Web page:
The Making of Medieval History

The Making of Medieval History

Edited by Graham A. Loud, Martial Staub

Paperback
$34.95
eBook for Handhelds
$24.99

York Medieval Press

Overview

Overview

Essays on the discipline of medieval history and its practitioners, from the late eighteenth century onwards.
"A hugely interesting set of essays, reflecting on a variety of ways in which medieval history has developed to the present time. Scholarship of the highest standard, deeply thought-provoking and deeply engaged with the inheritances and future tasks of medieval academic history. The collection will be essential reading for all medievalists." John Arnold, Professor of Medieval History, University of Cambridge.

Medieval history is present in many forms in our world. Monuments from the Middle Ages or inspired by them are a familiar feature of landscapes across Europe and beyond; the period between the end of the Roman Empire in Western Europe and the Reformation and European expansion is an essential part of our imagination, be it conveyed through literature, the arts, science fiction or even video games; it is also commonly invoked in political debates. Specialists in the field have played a major role in shaping modern perceptions of the era. But little is known about the factors that have influenced them and their work.

The essays in this volume provide original insights into the fabric and dissemination of medieval history as a scholarly discipline from the late eighteenth century onwards. The case-studies range from the creation of specific images of the Middle Ages to the ways in which medievalists have dealt with European identity, contributed to making and deconstructing myths and, more specifically, addressed questions relating to land and frontiers as well as to religion.

Graham A. Loud is Professor of Medieval History at the University of Leeds; Martial Staub is Professor of Medieval History at the University of Sheffield.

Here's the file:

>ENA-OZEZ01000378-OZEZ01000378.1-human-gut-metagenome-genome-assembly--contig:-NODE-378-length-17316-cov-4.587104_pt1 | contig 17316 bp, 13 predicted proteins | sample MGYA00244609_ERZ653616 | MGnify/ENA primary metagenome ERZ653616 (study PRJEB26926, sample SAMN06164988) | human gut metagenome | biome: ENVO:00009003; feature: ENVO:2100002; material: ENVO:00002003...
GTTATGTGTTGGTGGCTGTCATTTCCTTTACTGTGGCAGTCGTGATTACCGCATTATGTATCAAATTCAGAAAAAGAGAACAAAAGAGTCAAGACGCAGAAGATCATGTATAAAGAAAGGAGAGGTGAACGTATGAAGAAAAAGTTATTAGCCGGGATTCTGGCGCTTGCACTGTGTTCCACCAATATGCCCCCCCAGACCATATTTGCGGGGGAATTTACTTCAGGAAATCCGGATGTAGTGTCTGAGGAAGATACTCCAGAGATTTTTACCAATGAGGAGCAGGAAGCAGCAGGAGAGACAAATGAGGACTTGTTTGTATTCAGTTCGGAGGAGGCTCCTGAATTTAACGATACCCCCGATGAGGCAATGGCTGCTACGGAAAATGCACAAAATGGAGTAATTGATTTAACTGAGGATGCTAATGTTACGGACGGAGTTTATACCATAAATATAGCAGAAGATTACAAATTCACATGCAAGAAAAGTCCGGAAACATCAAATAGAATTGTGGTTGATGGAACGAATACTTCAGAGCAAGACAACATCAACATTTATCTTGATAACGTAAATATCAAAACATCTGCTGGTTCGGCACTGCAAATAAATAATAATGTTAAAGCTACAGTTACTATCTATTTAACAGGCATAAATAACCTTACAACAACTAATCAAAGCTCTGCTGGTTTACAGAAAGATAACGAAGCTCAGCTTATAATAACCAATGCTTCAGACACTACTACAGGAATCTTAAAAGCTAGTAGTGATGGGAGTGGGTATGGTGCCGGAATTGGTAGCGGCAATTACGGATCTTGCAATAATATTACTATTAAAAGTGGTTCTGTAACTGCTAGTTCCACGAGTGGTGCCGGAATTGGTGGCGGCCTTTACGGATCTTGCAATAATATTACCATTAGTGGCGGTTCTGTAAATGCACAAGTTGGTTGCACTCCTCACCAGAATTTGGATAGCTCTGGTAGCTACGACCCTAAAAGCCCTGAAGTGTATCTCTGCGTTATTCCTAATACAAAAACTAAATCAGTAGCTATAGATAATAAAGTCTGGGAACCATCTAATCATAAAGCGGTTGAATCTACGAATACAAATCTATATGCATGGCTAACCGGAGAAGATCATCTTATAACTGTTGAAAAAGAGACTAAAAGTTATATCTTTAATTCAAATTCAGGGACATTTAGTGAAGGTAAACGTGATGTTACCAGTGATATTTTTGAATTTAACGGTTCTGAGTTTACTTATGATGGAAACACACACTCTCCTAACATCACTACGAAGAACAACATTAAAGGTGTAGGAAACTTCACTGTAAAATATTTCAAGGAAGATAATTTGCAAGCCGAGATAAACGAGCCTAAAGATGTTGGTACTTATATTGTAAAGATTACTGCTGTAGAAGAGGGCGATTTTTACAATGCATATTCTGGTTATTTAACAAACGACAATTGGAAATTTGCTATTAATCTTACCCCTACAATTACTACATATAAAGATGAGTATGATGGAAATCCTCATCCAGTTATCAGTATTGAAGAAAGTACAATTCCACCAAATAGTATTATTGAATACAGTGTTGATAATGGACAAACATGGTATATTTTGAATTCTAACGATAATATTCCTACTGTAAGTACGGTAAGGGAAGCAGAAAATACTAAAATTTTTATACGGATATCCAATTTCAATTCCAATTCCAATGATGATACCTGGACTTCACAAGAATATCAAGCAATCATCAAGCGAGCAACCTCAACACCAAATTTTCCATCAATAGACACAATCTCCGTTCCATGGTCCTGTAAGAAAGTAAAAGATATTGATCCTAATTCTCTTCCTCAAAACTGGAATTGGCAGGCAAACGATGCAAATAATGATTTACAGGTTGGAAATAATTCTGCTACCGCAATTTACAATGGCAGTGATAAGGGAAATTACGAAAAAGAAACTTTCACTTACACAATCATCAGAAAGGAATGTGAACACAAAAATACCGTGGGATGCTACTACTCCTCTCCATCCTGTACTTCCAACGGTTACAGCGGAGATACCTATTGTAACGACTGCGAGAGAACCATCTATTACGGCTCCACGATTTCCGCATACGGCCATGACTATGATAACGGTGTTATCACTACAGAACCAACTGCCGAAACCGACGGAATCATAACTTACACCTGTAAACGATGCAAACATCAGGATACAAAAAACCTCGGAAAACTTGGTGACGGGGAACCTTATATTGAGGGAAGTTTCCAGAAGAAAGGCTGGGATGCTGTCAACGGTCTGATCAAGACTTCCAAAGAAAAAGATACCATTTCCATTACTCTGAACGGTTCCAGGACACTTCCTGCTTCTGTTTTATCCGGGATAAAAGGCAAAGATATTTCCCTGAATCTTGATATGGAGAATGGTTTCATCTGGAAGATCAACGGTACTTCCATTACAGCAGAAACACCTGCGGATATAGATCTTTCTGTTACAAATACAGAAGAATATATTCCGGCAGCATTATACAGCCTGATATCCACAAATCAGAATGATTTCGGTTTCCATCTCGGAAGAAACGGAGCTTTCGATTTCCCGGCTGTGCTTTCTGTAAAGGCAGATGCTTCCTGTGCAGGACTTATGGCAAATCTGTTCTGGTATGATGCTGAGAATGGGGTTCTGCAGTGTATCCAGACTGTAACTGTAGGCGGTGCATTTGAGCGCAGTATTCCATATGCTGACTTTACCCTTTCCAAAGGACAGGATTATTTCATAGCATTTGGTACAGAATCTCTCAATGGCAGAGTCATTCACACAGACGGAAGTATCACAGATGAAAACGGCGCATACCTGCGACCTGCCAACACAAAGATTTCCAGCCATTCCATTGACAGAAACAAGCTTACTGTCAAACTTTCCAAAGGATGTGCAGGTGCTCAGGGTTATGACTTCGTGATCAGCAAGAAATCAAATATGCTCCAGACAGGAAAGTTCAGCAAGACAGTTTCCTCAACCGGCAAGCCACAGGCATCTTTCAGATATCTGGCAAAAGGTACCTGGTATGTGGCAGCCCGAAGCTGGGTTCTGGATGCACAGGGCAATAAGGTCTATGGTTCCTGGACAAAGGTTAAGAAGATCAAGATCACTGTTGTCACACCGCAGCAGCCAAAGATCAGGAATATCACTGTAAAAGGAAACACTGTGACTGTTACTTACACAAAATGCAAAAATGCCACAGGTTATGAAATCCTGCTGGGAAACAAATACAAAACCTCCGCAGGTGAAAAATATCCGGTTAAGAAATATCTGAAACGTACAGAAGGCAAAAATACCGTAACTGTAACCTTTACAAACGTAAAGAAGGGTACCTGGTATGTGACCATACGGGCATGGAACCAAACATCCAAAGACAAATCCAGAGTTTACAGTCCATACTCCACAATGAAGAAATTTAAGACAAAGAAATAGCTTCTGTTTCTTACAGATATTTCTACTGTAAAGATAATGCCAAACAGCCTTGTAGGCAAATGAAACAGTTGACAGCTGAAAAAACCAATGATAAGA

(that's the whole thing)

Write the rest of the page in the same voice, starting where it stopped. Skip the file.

Contributors: Christine Caldwell Ames, Peter Biller, Michael Borgolte, Patrick Geary, Richard Hitchcock, Bernhard Jussen, Joep Leerssen, G.A. Loud, Christian Lübke, Jinty Nelson, Bastian Schlüter, Martial Staub, Ian Wood.

An e-book version of this title is available (9781782049401), to libraries through a number of trusted suppliers. See here for a full list of our partners.

Details

30 black and white illustrations
256 pages
23.4x15.6 cm
Paperback, 9781903153703, March 2017
eBook for Handhelds, 9781782049692, March 2017
York Medieval Press
BIC HBJD, 1D, 2AB, 3H
BISAC HIS037010, HIS016000
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Table of Contents

Some Thoughts on the Making of the Middle Ages - Graham A Loud and Martial Staub
Why Re-Inventing Medieval History is a Good Idea - Janet L Nelson
Literary Composition and the Early Medieval Historian in the Nineteenth Century - Ian Nicholas Wood
European Ethnicities and European as an Ethnicity: Does Europe Have Too Much History? - Patrick Geary
A Crisis of the Middle Ages? Deconstructing and Constructing European Identities in a Globalised World - Michael Borgolte
Barbarossa's Heirs: Nation and Medieval History in nineteenth- and twentieth-century Germany - Bastian Schlütter
Once upon a time in Germany: Medievalism, Academic Romanticism, Nationalism - Joep Leerssen
Between Ideology and Technology: Depicting Charlemagne in Modern Times - Bernhard Jussen
Reflections on the Frontier in Early Medieval Iberia - Richard Hitchcock
Germany's Growth to the East: from the Polabian Marches to Germania Slavica - Christian Lübke
Distance and Difference: Medieval Inquisition as American History - Christine Ames
Mind the Gap: Modern and Medieval 'Religious' Vocabularies - Peter Biller

Reviews

Exemplary scholarship from some of the leading names in the field is combined with new perspectives on old problems and a refreshing dose of self-awareness and political consciousness. MEDIEVAL REVIEW

The Making of Medieval History strikes a valiant balance between historiographical overview for the field while still providing starting points of historical narrative and evaluation. The contribution to the field should not be understated. MEDIEVALLY SPEAKING

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